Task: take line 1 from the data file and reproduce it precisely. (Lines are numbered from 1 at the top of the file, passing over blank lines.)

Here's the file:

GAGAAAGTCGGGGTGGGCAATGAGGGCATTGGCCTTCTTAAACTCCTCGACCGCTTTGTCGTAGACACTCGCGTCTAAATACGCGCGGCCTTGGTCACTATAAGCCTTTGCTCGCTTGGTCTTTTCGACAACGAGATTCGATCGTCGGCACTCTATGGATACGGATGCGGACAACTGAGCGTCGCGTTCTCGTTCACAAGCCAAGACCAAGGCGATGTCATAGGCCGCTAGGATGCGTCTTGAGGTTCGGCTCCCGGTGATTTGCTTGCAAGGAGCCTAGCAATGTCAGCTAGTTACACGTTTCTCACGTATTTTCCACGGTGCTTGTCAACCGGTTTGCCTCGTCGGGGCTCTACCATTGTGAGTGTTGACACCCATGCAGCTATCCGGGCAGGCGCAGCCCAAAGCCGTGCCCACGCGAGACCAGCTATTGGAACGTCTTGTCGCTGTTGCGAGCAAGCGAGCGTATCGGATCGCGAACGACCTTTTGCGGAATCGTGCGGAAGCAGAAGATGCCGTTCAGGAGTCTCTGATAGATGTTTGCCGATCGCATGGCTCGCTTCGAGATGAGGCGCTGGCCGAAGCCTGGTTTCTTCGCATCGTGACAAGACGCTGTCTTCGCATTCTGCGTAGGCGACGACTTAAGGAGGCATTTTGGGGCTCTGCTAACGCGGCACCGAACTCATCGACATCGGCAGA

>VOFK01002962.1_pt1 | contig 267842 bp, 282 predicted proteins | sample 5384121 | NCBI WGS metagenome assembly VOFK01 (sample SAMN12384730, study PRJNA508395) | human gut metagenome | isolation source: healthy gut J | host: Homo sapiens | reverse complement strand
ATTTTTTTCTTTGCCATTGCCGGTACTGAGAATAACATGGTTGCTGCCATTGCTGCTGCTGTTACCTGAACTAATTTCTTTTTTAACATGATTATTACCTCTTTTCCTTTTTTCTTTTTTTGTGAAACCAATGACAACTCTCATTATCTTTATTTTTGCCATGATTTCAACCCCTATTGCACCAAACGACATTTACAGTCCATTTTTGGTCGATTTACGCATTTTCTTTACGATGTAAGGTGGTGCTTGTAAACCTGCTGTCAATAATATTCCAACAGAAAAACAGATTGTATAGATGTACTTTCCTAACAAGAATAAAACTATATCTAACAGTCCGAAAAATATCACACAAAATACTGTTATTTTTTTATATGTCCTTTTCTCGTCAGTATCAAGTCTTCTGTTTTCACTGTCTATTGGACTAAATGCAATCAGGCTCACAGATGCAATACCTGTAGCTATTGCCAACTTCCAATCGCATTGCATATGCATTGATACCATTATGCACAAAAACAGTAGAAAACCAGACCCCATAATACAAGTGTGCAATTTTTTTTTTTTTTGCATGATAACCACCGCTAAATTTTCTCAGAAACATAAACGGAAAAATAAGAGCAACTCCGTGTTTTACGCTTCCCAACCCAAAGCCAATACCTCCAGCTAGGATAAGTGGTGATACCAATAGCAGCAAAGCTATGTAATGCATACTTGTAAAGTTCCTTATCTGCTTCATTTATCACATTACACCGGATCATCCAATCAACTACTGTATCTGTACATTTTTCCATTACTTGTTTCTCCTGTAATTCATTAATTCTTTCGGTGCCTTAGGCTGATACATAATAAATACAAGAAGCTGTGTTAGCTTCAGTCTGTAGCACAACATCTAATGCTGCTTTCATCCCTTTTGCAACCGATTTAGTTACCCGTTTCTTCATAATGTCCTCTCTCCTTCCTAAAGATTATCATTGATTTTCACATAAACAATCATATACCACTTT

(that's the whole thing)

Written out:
GAGAAAGTCGGGGTGGGCAATGAGGGCATTGGCCTTCTTAAACTCCTCGACCGCTTTGTCGTAGACACTCGCGTCTAAATACGCGCGGCCTTGGTCACTATAAGCCTTTGCTCGCTTGGTCTTTTCGACAACGAGATTCGATCGTCGGCACTCTATGGATACGGATGCGGACAACTGAGCGTCGCGTTCTCGTTCACAAGCCAAGACCAAGGCGATGTCATAGGCCGCTAGGATGCGTCTTGAGGTTCGGCTCCCGGTGATTTGCTTGCAAGGAGCCTAGCAATGTCAGCTAGTTACACGTTTCTCACGTATTTTCCACGGTGCTTGTCAACCGGTTTGCCTCGTCGGGGCTCTACCATTGTGAGTGTTGACACCCATGCAGCTATCCGGGCAGGCGCAGCCCAAAGCCGTGCCCACGCGAGACCAGCTATTGGAACGTCTTGTCGCTGTTGCGAGCAAGCGAGCGTATCGGATCGCGAACGACCTTTTGCGGAATCGTGCGGAAGCAGAAGATGCCGTTCAGGAGTCTCTGATAGATGTTTGCCGATCGCATGGCTCGCTTCGAGATGAGGCGCTGGCCGAAGCCTGGTTTCTTCGCATCGTGACAAGACGCTGTCTTCGCATTCTGCGTAGGCGACGACTTAAGGAGGCATTTTGGGGCTCTGCTAACGCGGCACCGAACTCATCGACATCGGCAGA